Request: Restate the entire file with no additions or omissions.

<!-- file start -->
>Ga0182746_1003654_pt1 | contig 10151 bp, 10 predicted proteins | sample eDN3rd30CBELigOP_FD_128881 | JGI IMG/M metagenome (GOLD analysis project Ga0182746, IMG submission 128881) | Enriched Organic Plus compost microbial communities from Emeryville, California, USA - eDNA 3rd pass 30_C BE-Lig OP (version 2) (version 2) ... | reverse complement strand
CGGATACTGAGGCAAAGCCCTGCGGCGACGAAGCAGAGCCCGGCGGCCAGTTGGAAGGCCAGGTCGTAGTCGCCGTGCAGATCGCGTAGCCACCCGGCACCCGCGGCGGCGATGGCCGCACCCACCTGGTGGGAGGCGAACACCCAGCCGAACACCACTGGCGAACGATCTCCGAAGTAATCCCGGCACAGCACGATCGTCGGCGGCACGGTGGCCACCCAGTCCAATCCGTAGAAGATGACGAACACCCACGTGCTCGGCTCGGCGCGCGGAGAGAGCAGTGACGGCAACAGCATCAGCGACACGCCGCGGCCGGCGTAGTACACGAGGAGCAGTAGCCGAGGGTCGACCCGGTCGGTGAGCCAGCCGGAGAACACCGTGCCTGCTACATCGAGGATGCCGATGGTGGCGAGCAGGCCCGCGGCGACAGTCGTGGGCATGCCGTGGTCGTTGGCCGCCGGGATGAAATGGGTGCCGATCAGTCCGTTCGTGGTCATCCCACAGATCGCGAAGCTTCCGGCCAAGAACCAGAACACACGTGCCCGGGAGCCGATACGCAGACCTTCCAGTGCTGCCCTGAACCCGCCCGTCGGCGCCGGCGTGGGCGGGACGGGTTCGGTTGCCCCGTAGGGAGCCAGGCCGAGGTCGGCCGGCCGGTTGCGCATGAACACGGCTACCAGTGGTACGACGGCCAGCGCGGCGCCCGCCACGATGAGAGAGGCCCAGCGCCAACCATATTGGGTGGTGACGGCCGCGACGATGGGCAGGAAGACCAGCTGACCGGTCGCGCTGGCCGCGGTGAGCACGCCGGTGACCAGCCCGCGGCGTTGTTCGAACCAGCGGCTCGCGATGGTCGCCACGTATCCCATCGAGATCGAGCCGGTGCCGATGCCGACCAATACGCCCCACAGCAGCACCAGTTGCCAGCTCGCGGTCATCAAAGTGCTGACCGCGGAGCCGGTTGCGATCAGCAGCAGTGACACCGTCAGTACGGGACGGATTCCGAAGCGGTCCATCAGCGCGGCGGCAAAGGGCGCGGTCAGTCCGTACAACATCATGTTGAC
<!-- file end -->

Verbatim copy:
>Ga0182746_1003654_pt1 | contig 10151 bp, 10 predicted proteins | sample eDN3rd30CBELigOP_FD_128881 | JGI IMG/M metagenome (GOLD analysis project Ga0182746, IMG submission 128881) | Enriched Organic Plus compost microbial communities from Emeryville, California, USA - eDNA 3rd pass 30_C BE-Lig OP (version 2) (version 2) ... | reverse complement strand
CGGATACTGAGGCAAAGCCCTGCGGCGACGAAGCAGAGCCCGGCGGCCAGTTGGAAGGCCAGGTCGTAGTCGCCGTGCAGATCGCGTAGCCACCCGGCACCCGCGGCGGCGATGGCCGCACCCACCTGGTGGGAGGCGAACACCCAGCCGAACACCACTGGCGAACGATCTCCGAAGTAATCCCGGCACAGCACGATCGTCGGCGGCACGGTGGCCACCCAGTCCAATCCGTAGAAGATGACGAACACCCACGTGCTCGGCTCGGCGCGCGGAGAGAGCAGTGACGGCAACAGCATCAGCGACACGCCGCGGCCGGCGTAGTACACGAGGAGCAGTAGCCGAGGGTCGACCCGGTCGGTGAGCCAGCCGGAGAACACCGTGCCTGCTACATCGAGGATGCCGATGGTGGCGAGCAGGCCCGCGGCGACAGTCGTGGGCATGCCGTGGTCGTTGGCCGCCGGGATGAAATGGGTGCCGATCAGTCCGTTCGTGGTCATCCCACAGATCGCGAAGCTTCCGGCCAAGAACCAGAACACACGTGCCCGGGAGCCGATACGCAGACCTTCCAGTGCTGCCCTGAACCCGCCCGTCGGCGCCGGCGTGGGCGGGACGGGTTCGGTTGCCCCGTAGGGAGCCAGGCCGAGGTCGGCCGGCCGGTTGCGCATGAACACGGCTACCAGTGGTACGACGGCCAGCGCGGCGCCCGCCACGATGAGAGAGGCCCAGCGCCAACCATATTGGGTGGTGACGGCCGCGACGATGGGCAGGAAGACCAGCTGACCGGTCGCGCTGGCCGCGGTGAGCACGCCGGTGACCAGCCCGCGGCGTTGTTCGAACCAGCGGCTCGCGATGGTCGCCACGTATCCCATCGAGATCGAGCCGGTGCCGATGCCGACCAATACGCCCCACAGCAGCACCAGTTGCCAGCTCGCGGTCATCAAAGTGCTGACCGCGGAGCCGGTTGCGATCAGCAGCAGTGACACCGTCAGTACGGGACGGATTCCGAAGCGGTCCATCAGCGCGGCGGCAAAGGGCGCGGTCAGTCCGTACAACATCATGTTGAC